The Government will support the development of more water resources in the north by establishing a $200 million Water Infrastructure Development Fund. The Fund will provide up to $5 million for a feasibility analysis for the Nullinga Dam near Cairns, and up to $5 million for a detailed examination of land-use suitability for Ord Stage 3.
Secure water rights will be a condition for any water delivered through new Commonwealth funded water infrastructure.
The Government will also provide $15 million for water resource assessments of the Mitchell River (Queensland), West Kimberley (Western Australia) and Darwin region (Northern Territory).

More business, trade and investment means stronger growth, more jobs, higher incomes and better living standards in the north and across Australia.

The proximity to the fast-growing Asian and tropical regions means boundless opportunities where demand for Australian goods and services is reaching unprecedented levels.

The Government will help attract more investors to the north by:
• hosting a major northern investment forum in Darwin in late 2015 to bring together international investors, supported by the new investment prospectus: “Northern Australia emerging opportunities in an advanced economy”;
• setting up a new $75 million Cooperative Research Centre on Developing Northern Australia;
• investing $15.3 million to position the north as a global leader in tropical health;
• providing $12.4 million for Indigenous Ranger groups to expand biosecurity surveillance, with further details on biosecurity to be announced in the forthcoming Agricultural Competitiveness White Paper; and
• helping business enter new markets and supply chains by increasing access to the Entrepreneurs’ Infrastructure Programme and Industry Skills Fund.

For too long, governments have tied up investment in unnecessary red tape. The Government will end these delays by partnering with the Northern Territory Government to establish a ‘single point of entry’ in Darwin to streamline regulatory processes and cut red tape for major investors.

The Government will also remove excessive regulatory burden by streamlining and simplifying cultural heritage, fisheries, and wildlife trade regulations, and supporting northern industries including fisheries and crocodile trade.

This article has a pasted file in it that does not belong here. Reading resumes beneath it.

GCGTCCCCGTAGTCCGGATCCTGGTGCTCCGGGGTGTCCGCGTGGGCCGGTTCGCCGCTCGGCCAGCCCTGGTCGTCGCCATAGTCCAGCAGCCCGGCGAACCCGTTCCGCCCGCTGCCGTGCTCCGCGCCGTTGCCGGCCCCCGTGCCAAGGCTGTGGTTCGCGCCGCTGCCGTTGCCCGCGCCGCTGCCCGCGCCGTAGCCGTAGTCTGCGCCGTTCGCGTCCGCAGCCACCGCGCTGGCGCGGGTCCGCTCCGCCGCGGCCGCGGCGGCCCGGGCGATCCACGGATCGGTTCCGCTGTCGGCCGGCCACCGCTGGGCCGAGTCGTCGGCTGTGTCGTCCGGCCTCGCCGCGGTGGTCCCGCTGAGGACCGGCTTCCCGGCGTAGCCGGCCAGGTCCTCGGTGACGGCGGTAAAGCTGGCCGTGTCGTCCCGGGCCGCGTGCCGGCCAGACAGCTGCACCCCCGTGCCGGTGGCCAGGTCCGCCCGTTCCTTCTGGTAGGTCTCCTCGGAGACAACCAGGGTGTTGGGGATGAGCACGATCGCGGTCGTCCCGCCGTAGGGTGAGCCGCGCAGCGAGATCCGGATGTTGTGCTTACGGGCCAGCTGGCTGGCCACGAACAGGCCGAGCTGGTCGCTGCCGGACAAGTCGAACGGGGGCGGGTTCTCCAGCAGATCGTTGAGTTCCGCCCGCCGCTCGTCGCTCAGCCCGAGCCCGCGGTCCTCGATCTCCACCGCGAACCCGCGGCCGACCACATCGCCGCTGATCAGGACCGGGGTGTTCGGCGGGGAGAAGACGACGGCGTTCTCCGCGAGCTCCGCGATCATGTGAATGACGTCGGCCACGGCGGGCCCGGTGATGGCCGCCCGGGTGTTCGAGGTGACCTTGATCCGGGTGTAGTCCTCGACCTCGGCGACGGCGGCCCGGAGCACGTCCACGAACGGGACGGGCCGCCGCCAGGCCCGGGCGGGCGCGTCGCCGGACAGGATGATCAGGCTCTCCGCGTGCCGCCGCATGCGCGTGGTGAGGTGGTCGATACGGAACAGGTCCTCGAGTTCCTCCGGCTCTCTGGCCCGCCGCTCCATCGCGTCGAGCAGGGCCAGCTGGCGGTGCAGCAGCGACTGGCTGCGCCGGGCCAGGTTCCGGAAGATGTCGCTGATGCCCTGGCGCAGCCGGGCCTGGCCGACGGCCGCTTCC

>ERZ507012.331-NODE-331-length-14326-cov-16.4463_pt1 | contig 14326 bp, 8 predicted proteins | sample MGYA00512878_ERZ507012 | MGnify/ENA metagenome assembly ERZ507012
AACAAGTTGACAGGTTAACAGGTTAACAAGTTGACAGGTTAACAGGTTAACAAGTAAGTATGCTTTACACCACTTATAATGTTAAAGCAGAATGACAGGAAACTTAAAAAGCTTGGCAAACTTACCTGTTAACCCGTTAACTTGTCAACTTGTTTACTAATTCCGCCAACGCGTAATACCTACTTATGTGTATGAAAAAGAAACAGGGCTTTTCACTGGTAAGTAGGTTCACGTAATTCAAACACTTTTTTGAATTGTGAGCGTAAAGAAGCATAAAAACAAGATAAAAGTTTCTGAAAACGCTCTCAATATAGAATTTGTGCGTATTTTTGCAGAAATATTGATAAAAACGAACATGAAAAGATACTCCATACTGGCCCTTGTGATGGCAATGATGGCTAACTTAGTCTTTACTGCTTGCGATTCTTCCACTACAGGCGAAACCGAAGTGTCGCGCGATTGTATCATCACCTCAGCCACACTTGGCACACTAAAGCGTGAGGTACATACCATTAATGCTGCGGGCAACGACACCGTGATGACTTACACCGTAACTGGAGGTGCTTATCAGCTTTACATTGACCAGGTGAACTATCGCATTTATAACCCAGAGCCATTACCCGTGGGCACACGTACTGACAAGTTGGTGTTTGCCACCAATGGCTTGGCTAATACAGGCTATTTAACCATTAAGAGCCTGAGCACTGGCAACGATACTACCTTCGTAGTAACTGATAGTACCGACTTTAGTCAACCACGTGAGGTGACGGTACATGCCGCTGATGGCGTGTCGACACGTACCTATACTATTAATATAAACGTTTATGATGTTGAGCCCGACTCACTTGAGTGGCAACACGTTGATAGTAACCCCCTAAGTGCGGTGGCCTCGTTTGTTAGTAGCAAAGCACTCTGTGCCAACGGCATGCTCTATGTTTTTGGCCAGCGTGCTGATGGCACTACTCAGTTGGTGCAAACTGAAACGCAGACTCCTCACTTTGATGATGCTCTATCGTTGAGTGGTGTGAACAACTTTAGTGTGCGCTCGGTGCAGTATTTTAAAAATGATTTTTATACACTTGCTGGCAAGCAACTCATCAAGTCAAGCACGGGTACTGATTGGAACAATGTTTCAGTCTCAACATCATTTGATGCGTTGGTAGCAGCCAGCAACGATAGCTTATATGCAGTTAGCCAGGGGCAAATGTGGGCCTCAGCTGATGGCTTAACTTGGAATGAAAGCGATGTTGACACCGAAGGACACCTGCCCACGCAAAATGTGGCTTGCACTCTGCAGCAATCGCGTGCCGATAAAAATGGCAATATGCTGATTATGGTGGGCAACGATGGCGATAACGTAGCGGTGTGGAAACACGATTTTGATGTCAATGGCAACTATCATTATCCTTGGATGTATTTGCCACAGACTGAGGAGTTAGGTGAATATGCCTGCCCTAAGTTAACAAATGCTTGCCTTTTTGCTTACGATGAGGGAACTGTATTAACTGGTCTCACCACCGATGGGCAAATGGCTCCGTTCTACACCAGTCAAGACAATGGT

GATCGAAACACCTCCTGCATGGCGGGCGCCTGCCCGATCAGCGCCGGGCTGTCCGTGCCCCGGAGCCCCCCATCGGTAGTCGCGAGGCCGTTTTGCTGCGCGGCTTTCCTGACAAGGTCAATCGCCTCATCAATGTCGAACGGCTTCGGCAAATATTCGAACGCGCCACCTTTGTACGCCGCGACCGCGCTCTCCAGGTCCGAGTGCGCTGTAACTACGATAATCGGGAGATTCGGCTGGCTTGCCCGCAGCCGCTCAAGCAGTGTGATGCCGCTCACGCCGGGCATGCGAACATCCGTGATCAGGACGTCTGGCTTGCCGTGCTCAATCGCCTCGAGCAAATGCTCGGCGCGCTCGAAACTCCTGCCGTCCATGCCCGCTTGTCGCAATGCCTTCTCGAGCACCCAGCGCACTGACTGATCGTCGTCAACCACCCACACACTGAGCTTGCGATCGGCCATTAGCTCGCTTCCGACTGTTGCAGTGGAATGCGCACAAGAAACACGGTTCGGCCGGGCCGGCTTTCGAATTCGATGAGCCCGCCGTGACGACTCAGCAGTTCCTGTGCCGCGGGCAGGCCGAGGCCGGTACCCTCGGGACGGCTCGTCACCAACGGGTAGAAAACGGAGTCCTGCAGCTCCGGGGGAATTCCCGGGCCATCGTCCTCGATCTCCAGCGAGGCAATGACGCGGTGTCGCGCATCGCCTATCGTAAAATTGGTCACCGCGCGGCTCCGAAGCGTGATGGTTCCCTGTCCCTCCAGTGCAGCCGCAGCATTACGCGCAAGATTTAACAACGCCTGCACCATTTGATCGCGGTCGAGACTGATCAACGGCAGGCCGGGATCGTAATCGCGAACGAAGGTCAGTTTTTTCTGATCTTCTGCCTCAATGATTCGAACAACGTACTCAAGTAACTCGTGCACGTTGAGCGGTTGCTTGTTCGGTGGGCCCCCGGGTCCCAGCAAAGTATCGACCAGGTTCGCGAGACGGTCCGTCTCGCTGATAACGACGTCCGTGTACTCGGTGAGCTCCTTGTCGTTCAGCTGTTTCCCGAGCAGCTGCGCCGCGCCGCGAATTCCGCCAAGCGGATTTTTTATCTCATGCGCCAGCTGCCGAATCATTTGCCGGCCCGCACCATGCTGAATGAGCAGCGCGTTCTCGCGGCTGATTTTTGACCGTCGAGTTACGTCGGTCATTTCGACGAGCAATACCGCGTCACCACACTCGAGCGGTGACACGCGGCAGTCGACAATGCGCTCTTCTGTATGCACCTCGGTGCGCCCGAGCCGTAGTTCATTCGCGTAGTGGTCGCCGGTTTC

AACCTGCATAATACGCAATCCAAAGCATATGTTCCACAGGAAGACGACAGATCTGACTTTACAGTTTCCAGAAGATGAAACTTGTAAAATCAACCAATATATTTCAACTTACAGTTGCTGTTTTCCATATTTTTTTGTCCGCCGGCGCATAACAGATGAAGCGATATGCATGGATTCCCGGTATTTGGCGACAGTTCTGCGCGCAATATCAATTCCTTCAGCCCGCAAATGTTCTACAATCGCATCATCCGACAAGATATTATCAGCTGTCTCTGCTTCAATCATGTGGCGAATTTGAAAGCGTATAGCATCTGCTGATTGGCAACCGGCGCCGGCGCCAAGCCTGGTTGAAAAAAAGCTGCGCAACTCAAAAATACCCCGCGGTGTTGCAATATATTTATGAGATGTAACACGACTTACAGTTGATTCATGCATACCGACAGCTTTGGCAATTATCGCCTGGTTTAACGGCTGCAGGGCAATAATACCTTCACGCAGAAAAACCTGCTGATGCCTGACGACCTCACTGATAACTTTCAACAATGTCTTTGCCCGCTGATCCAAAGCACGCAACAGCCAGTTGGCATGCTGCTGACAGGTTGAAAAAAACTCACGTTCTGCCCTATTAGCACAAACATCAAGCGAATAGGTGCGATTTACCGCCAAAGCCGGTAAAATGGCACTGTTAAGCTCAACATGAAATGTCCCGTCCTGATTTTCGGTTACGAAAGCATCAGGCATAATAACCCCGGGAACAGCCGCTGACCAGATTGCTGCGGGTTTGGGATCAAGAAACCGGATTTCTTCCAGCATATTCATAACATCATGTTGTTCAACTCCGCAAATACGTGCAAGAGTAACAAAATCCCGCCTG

Infrastructure is critical to fast tracking growth and unlocking the north’s economic potential.

The Commonwealth Government will focus on funding high priority infrastructure through:
• a $5 billion Northern Australia Infrastructure Facility, providing concessional loans for major infrastructure in the north and supporting projects prioritised on the new infrastructure pipeline;
• a new $600 million roads package to improve key roads in the north, including consideration of upgrades for the Arnhem, Barkly, Flinders, Great Northern, Savannah and Hann highways, the Outback Way and the Tanami Road;
• a $100 million beef roads fund which will help improve cattle supply chains;
• investing $39.6 million to upgrade airstrips and subsidise air services in remote Australia; and
• investing $5 million in rail freight analyses — starting with a pre-feasibility analyses of the Mount Isa to Tennant Creek railway and an upgrade of the Townsville to Mount Isa line.

The north’s workforce needs are unique. Many businesses effectively shut down or cut back during the wet season; working long hours in the dry season. For example, tourism workers often need to work outside standard hours, while mining or agriculture workers can be required to stay onsite for extended periods of time.

The Government will build on existing initiatives across Australia, including reforms to higher education, skills and training and the $5.5 billion Growing Jobs and Small Business Package to create the right conditions for small business to grow and create new jobs.

The Government is also helping more Australians to work in the north by:
• assisting the Northern Territory Government to streamline recognition of occupational licenses from other jurisdictions, abolishing red tape and expanding job opportunities;
• supporting northern business to invest in the skills of their workforce with additional assistance under the Industry Skills Fund; and
• supporting remote job seekers to work in real jobs through reforms to the Remote Jobs and Communities Programme.

To complement our investment, we will continue to work with Indigenous Australians, the northern jurisdictions and industry so the north can reach its full potential.

The Northern Australia Strategic Partnership — the biannual gathering of First Ministers from the Commonwealth and northern jurisdictions — will be made permanent.

The Joint Select Committee on Northern Australia has been continued for the life of the Parliament to ensure ongoing bipartisan support for developing the north.

Shifting the Office of Northern Australia to the north will also increase links between the north and the Commonwealth.

Northern Australia can grasp its full potential and become an economic powerhouse within our great country.

We will drive down the costs of operating in the north for business; making it a more attractive place to invest and work.

By building a prosperous north, we will build a better future for all Australians.

More information on the White Paper is available at: